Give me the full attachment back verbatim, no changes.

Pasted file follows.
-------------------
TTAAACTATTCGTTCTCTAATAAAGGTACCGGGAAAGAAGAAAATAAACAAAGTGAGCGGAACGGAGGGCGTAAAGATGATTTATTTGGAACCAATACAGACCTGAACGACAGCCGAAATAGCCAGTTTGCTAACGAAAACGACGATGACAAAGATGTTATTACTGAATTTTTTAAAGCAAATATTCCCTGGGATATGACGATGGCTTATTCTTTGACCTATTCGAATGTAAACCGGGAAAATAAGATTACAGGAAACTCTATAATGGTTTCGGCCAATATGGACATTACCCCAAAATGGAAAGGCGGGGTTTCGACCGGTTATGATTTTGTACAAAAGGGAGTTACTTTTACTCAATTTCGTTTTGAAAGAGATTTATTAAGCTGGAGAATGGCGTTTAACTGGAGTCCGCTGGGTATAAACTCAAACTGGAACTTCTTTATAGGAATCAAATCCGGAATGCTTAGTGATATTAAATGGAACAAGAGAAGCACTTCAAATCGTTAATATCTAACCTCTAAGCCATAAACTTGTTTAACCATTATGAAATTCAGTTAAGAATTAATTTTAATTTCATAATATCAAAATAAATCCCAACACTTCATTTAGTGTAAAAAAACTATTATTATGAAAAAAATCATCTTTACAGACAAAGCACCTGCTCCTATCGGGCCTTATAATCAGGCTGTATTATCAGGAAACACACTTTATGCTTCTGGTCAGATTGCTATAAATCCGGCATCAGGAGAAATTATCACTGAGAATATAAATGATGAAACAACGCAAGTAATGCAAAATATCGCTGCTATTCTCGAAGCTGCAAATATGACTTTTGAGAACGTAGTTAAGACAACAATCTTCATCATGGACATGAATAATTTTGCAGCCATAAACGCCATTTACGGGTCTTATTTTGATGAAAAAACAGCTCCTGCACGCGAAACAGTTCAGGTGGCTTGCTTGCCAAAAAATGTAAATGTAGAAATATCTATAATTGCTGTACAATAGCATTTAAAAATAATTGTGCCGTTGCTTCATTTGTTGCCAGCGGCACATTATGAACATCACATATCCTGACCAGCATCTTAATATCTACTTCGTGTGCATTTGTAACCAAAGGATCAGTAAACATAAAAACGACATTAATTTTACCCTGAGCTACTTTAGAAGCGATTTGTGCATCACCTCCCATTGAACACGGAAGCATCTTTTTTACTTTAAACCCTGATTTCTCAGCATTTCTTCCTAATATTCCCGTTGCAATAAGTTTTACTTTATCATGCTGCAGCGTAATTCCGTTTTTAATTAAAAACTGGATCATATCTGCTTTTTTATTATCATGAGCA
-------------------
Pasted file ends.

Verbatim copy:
TTAAACTATTCGTTCTCTAATAAAGGTACCGGGAAAGAAGAAAATAAACAAAGTGAGCGGAACGGAGGGCGTAAAGATGATTTATTTGGAACCAATACAGACCTGAACGACAGCCGAAATAGCCAGTTTGCTAACGAAAACGACGATGACAAAGATGTTATTACTGAATTTTTTAAAGCAAATATTCCCTGGGATATGACGATGGCTTATTCTTTGACCTATTCGAATGTAAACCGGGAAAATAAGATTACAGGAAACTCTATAATGGTTTCGGCCAATATGGACATTACCCCAAAATGGAAAGGCGGGGTTTCGACCGGTTATGATTTTGTACAAAAGGGAGTTACTTTTACTCAATTTCGTTTTGAAAGAGATTTATTAAGCTGGAGAATGGCGTTTAACTGGAGTCCGCTGGGTATAAACTCAAACTGGAACTTCTTTATAGGAATCAAATCCGGAATGCTTAGTGATATTAAATGGAACAAGAGAAGCACTTCAAATCGTTAATATCTAACCTCTAAGCCATAAACTTGTTTAACCATTATGAAATTCAGTTAAGAATTAATTTTAATTTCATAATATCAAAATAAATCCCAACACTTCATTTAGTGTAAAAAAACTATTATTATGAAAAAAATCATCTTTACAGACAAAGCACCTGCTCCTATCGGGCCTTATAATCAGGCTGTATTATCAGGAAACACACTTTATGCTTCTGGTCAGATTGCTATAAATCCGGCATCAGGAGAAATTATCACTGAGAATATAAATGATGAAACAACGCAAGTAATGCAAAATATCGCTGCTATTCTCGAAGCTGCAAATATGACTTTTGAGAACGTAGTTAAGACAACAATCTTCATCATGGACATGAATAATTTTGCAGCCATAAACGCCATTTACGGGTCTTATTTTGATGAAAAAACAGCTCCTGCACGCGAAACAGTTCAGGTGGCTTGCTTGCCAAAAAATGTAAATGTAGAAATATCTATAATTGCTGTACAATAGCATTTAAAAATAATTGTGCCGTTGCTTCATTTGTTGCCAGCGGCACATTATGAACATCACATATCCTGACCAGCATCTTAATATCTACTTCGTGTGCATTTGTAACCAAAGGATCAGTAAACATAAAAACGACATTAATTTTACCCTGAGCTACTTTAGAAGCGATTTGTGCATCACCTCCCATTGAACACGGAAGCATCTTTTTTACTTTAAACCCTGATTTCTCAGCATTTCTTCCTAATATTCCCGTTGCAATAAGTTTTACTTTATCATGCTGCAGCGTAATTCCGTTTTTAATTAAAAACTGGATCATATCTGCTTTTTTATTATCATGAGCA